1. The petitioners were tenants of different portions of the premises No. 88/89, Godown Street, Madras, let to them for non-residential purposes, and they were in possession when the second respondent purchased the property in January, 1958. Notice of the application of the second respondent to the Government to exempt the building from the operation of the Madras Buildings (Lease and Rent Control) Act (Act XXV of 1949) was given to the petitioners, and their representations were duly considered, before the Government by their order, dated 5th August, 1959, exempted the premises from the provisions of Section 7 of the Act. Each of the petitioners applied for the issue of a writ of cerliorari to set aside the order of the Government.
2. In paragraph 2 of the impugned order, the Government set out the reasons for granting the exemption sought by the second respondent.
The Government have carefully examined the request of the landlord in consultation with the Accommodation Controller, Madras. The Government have also carefully gone through the objection statements filed by the tenants--Messrs. Perumal Chetty & Co., and Messrs, Krishnamurthy & Co. The Government find that Messrs. Perumal Chetty & Co., (Petitioners in W.P. No. 830 of 1959) have sublet the premises and that they are making a substantial profit out of this. This subletting also shows that the chief tenant is not solely in occupation of the premises and that he can do with a smaller building. The Government consider that the need of the landlord's son for starting a business of his own is genuine, and consider that the eviction of the tenants from this premises for providing the landlord's son with a premises to carry on his business cannot be termed as unreasonable eviction. The Government therefore consider that premises No. 88/89, Godown Street, G.T., Madras, should be exempted from the provisions of Section 7 of the Madras Buildings (Lease and Rent Control) Act, 1949.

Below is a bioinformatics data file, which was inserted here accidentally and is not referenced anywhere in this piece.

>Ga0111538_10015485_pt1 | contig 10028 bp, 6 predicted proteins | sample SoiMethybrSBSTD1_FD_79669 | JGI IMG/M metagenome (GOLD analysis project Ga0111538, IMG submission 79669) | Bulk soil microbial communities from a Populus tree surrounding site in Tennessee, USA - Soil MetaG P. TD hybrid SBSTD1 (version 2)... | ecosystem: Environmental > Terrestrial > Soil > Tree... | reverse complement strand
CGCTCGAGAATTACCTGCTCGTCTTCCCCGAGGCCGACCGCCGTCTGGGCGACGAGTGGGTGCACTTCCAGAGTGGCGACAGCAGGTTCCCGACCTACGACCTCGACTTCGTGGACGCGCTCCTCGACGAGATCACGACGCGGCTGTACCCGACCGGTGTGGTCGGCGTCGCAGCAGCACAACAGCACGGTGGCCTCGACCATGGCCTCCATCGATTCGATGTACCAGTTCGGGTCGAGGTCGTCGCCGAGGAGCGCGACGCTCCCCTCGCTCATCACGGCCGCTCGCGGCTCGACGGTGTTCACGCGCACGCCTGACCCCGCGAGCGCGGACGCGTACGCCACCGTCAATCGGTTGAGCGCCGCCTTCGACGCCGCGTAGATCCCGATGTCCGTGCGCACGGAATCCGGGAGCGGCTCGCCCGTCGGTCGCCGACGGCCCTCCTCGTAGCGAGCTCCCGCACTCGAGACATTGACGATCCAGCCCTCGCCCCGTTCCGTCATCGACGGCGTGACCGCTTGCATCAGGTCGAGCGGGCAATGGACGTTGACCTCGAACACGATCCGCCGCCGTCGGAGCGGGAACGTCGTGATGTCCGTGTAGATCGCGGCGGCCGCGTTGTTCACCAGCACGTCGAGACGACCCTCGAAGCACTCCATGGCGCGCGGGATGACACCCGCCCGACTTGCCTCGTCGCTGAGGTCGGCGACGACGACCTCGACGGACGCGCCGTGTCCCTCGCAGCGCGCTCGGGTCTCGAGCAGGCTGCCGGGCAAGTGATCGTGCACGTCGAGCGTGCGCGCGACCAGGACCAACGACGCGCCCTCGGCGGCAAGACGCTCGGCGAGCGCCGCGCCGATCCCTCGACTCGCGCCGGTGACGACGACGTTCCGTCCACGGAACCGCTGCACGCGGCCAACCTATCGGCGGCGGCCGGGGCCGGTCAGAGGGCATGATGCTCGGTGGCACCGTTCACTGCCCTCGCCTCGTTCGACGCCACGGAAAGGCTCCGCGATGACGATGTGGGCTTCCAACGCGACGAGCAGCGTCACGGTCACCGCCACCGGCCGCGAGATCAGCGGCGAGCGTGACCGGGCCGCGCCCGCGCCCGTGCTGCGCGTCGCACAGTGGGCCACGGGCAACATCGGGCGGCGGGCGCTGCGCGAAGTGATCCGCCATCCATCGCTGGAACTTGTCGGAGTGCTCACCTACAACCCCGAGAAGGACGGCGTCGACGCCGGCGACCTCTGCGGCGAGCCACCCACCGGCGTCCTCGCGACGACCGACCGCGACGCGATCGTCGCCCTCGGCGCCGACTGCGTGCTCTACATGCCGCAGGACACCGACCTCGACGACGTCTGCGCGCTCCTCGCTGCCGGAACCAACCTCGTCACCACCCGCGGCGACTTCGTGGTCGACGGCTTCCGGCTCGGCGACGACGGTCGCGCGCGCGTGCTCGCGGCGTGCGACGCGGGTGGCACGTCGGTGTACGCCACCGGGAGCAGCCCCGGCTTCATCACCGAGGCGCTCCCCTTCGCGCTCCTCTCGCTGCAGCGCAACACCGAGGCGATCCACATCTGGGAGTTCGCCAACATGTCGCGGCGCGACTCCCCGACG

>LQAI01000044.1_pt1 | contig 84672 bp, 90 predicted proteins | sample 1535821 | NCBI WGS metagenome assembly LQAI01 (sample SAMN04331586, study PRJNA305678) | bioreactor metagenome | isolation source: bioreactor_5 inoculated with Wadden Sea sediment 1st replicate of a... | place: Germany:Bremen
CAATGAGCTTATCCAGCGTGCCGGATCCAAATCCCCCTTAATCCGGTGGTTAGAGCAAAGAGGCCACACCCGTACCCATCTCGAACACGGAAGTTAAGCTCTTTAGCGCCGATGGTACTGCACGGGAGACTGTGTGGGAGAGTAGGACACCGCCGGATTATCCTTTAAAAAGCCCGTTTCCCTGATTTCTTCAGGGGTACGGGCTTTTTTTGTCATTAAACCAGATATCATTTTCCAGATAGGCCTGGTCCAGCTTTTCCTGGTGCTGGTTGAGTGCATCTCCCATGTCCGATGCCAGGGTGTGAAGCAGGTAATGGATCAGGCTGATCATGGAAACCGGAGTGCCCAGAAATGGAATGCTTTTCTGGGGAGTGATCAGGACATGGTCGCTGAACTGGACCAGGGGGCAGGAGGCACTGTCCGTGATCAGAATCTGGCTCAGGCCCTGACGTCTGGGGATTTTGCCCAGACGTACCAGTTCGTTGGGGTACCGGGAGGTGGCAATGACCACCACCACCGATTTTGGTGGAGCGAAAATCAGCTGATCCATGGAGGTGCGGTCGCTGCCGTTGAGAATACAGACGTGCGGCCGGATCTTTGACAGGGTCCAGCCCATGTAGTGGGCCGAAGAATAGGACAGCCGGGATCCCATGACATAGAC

3. Thus the real ground on which the exemption was granted by the Government was that the owner of the premises, the second respondent, wanted to provide business premises for his son Balasubramanian. It was common ground, that that was not one of the grounds within the scope of Section 7 of the Act, and that the owner could not have secured eviction of the tenant by recourse to the provisions of the Act.
4. The main contention of the learned Counsel for the petitioners was that, as the Act did not provide for, or even contemplate eviction of a tenant to provide for the needs of any one other than the owner of the building, the exemption granted to the second respondent, to enable him to secure the eviction of the petitioners, would result in an eviction inconsistent with the provisions of the Act, and it would therefore be unreasonable. To provide for unreasonable eviction was to defeat the purposes of the Act and that vitiated the order of tfte Government, dated 5th August, 1959.
5. The fallacy that underlies this argument of the petitioner's learned Counsel is the assumption, that every eviction of a tenant on grounds other than those specified in Section 7 of the Act is unreasonable. As was pointed out in Globe Theatres Ltd v. State of Madras (1954) 2 M.L.J. 110 the result of exemption in any particular case is that the landlord is allowed to enjoy his rights without the restrictions imposed by the Madras Buildings (Lease and Rent Control) Act, thereby relegating the parties to the position ainder the general law, for example, the Transfer of Property Act. I am not saying that every eviction which is lawful under the general law is also reasonable and. : nothing that is lawful can be unreasonable. In deciding whether the statutory power : vested in the Government by Section 13 of the Act was properly exercised, what constitutes a reasonable or unreasonable eviction will have to be decided with reference only to the scheme that underlies the provisions of the Act. The Act itself, it should be remembered, was designed to prevent unreasonable eviction of tenants. Under the Act, when the owner requires the premises for his own use, the eviction he can obtain, subject of course to the provisions of the Act, is both legal and reasonable. If a person so obtains possession, the fact that he shares his house with the members of his family cannot make the eviction that preceded it unreasonable. If an owner wants to provide for any member of his family to whom he is under obligations, legal or moral, to make such a provision, eviction of a tenant, if that is lawful, cannot be viewed as unreasonable. It would not be lawful if the provisions of Section 7 of the Act alone were to apply. But if the operation of Section 7 is excluded by the exemption granted under Section 13, the eviction would be both lawful and reasonable. I am, therefore, unable to accept the contention of the learned Counsel for the petitioners, that the exemption granted in this case to the second respondent would result in an unreasonable eviction of the petitioners.